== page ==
Digital Kitchen builds worlds beyond belief


Part of the Sid Lee creative community since 2019, Digital Kitchen is a creative powerhouse with a knack for building otherworldly experiences. Such a knack, in fact, that it’s earned them several EMMYs


Head of Digital Experiences Ally Malloy sat down with us to chat about some of their coolest work.

Giving Toronto chills

The term experience does heavy lifting with DK, encompassing incredible end-to-end brand activations, physical events, virtual environments, digital storyworld extensions, and main titles.

A memorable project for Ally was a first-of-its-kind retail brand immersion Digital Kitchen designed for Canada Goose in Toronto’s CF Sherway Gardens mall in 2019. DK transformed the store into a full-body experience titled The Journey, a chance for customers (in an increasingly online world) to touch, feel and immerse themselves in the values of the brand and products. It welcomed shoppers in a dark room with high rock-textured walls towering over a narrow path made from lit panels that simulated cracked ice underfoot. Beyond that, four themed rooms—one of which was temperature controlled to a wintry chill, ideal for testing the famously warm coats—featured winter sights on enormous screens.

“We created an incredibly immersive environment—wrapping the entire store design in bespoke and original content,” recalls Ally. “Striking a balance between the seasons, we had the opportunity to explore and film the rainforests on Vancouver Island and take helicopters up to the glaciers in British Columbia—shooting some of the most spectacular scenery. All with the goal of transporting the shopper to places where they can feel part of the story and experience.”


Full digital mode

When Comic Con and E3 were cancelled in 2020, DC Comics and Warner Bros. tapped Digital Kitchen to create a virtual space for their socially distanced fans. DK met the challenge with The Joker’s Escape, a fully digital escape room filled with terror, laughter, and interactive games that lived online for 24 hours. The Joker’s Escape won a coveted Graphite Pencil at the D&AD awards and was FWA of the day in October 2020. You can see it for yourself here.

Ally sees three upsides to the cultivation of digital worlds: immediacy, scale, and flexibility. Virtual experiences allow for real-time communication between a brand and its community—an intimacy that could be lost in face-to-face interactions. The experiences can also be scaled exponentially; while only a few thousand people can attend Comic Con in person each year, infinite numbers can be part of it virtually. Lastly, they’re far more flexible, rich with opportunities for last-minute improvements or pivots that would be impossible IRL.


Grand openings

If you’ve ever been moved by a TV title sequence you’ll know what impact they can have. Title Sequences are created to capture the imagination of the viewer, to transport them from their couch and everyday distractions into the world of the story. And Digital Kitchen has produced sequences that have won them Emmys.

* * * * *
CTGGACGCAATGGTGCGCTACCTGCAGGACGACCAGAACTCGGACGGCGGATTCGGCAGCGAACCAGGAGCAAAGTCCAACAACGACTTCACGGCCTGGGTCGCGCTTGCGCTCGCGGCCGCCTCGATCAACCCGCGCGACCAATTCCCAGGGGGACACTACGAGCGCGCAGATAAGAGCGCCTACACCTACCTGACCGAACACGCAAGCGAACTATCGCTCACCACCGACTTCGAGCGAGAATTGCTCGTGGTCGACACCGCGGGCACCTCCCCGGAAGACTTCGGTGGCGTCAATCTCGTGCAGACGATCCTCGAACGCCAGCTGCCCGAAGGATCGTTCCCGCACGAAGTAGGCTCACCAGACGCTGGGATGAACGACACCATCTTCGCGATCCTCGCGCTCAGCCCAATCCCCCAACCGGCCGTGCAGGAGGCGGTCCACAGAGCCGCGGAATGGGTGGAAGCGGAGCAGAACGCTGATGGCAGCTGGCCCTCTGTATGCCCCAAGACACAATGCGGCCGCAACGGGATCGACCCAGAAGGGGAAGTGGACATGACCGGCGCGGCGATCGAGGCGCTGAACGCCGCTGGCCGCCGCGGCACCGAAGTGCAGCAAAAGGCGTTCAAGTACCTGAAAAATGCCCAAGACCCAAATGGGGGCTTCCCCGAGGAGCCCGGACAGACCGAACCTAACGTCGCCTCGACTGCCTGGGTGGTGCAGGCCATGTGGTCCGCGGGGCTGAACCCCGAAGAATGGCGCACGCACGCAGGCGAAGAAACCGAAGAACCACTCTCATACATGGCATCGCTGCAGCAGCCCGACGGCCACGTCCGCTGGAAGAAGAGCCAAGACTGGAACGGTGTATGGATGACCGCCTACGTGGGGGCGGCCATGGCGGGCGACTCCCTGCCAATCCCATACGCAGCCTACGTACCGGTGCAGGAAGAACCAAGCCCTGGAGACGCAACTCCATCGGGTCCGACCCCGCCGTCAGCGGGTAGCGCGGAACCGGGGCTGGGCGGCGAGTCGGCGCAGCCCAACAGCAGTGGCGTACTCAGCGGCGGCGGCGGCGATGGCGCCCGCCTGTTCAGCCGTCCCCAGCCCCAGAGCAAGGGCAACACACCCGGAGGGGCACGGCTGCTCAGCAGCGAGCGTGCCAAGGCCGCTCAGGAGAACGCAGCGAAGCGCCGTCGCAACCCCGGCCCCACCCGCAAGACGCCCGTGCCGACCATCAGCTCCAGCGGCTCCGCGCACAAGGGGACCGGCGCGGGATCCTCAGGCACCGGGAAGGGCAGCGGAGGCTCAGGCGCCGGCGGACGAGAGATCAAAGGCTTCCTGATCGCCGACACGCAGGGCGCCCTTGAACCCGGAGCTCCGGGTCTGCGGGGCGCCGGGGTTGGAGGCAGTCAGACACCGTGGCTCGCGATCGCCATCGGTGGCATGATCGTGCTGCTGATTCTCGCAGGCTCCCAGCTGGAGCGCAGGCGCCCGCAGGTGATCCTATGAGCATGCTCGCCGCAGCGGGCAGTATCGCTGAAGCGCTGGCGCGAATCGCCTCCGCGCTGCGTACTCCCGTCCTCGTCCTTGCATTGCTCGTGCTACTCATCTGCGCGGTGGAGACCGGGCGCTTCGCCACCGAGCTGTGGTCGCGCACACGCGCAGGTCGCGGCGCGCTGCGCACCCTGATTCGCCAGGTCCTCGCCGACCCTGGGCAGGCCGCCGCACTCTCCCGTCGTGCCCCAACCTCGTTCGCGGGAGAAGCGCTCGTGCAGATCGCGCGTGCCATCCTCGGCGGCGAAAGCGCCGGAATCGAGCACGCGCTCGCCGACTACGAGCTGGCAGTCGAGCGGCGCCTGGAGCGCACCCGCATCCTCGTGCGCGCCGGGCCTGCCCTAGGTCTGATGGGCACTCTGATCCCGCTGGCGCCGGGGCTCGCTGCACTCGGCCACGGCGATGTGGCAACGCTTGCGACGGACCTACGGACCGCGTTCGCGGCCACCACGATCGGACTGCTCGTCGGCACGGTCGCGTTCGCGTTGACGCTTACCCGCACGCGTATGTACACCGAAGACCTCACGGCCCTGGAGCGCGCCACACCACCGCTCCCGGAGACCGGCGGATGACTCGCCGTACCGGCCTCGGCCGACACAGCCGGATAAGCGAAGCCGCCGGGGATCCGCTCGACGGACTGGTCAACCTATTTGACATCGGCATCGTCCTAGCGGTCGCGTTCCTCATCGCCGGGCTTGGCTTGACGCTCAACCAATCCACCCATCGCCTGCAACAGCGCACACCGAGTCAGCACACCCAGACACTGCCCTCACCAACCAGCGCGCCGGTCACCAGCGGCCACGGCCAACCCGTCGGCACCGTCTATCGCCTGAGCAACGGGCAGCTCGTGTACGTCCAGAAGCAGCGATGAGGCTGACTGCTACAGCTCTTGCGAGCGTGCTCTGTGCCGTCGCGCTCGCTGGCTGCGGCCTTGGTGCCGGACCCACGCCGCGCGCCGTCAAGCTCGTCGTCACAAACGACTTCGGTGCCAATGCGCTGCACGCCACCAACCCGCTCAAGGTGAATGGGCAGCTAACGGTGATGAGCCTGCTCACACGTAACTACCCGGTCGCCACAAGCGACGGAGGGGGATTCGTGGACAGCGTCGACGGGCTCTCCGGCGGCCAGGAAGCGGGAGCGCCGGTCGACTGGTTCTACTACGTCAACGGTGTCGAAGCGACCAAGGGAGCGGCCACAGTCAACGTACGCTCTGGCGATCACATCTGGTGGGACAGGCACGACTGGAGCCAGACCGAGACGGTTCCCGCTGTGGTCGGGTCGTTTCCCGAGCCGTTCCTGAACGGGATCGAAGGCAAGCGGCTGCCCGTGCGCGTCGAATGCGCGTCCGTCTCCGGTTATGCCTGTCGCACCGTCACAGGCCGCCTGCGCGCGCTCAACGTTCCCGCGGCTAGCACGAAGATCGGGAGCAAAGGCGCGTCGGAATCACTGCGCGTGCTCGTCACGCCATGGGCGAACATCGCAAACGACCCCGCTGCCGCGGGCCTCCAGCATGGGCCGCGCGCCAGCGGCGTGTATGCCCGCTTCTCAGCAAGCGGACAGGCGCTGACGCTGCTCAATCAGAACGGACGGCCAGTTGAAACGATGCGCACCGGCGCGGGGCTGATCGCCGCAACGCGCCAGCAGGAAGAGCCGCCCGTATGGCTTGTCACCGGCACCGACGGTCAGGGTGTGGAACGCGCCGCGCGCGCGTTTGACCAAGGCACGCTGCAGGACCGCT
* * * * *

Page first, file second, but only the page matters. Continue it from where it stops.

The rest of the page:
Their main title sequence for the critically acclaimed show Godfather of Harlem was named Outstanding Main Title by the Academy of Arts & Television Sciences in 2020. They also received Emmy nominations for Outstanding Main Title Design in the past for their title sequences on Narcos, Nip/Tuck, and True Blood, with award wins for Dexter and Six Feet Under. Their work on Westworld for seasons 1 and 2 has also earned wins for Outstanding Creative Achievement in Interactive Media.


The secret to this type of work? Understanding the key themes of the show and building a visual story from there. It’s often the case that the shows are early in their development or the showrunners aren’t able to share too much yet, Ally explains. “Sometimes we’re able to watch the first few episodes of the show. Other times, we may only be able to get a glance at the script for the pilot. It can be a very organic process—working closely with the showrunners to interpret their vision for the story but also bringing our craft and artistry to condense it into 60 to 90 seconds.”


Then it’s off to the kitchen, where the team generates a handful of high level concepts. 

Creativity without borders

DK’s latest unveiling is The WB Abu Dhabi, Warner Bros.’ first hotel. In partnership with Miral, they invested 4 ½ years into the design and function of the hotel, armed with an incredible arsenal: Warner Bros.’ vast catalogue of character and story IP. The resulting end-to-end guest experience includes an incredible 80-plus minutes of original animation, sculptural pieces including the lobby’s living archive, branded restaurants and bars, among many other touchpoints. Like everything Digital Kitchen does, it’s more than the sum of its parts. This is not just a hotel. It’s an experience.

Capitalizing on its hospitality momentum, DK also had a hand in Resorts World in Las Vegas, the Strip’s new integrated resort. The project, GLOW, runs on Vegas’ famous LED surfaces, which include a 100,000 sq. ft Tower screen and a 50 ft interior globe. Guests are swept up in psychedelic journeys into space, illustrated excursions across the globe, and surreal motion-capture love stories told through dance, and more.

“We’re enormously lucky,” admits Ally. “Every project we work on feels special and gives us the opportunity to do what we love. We don’t take that for granted for a second.”

With a development slate that includes future projects that redefine what an immersive experience can be, we can’t wait to share what’s next.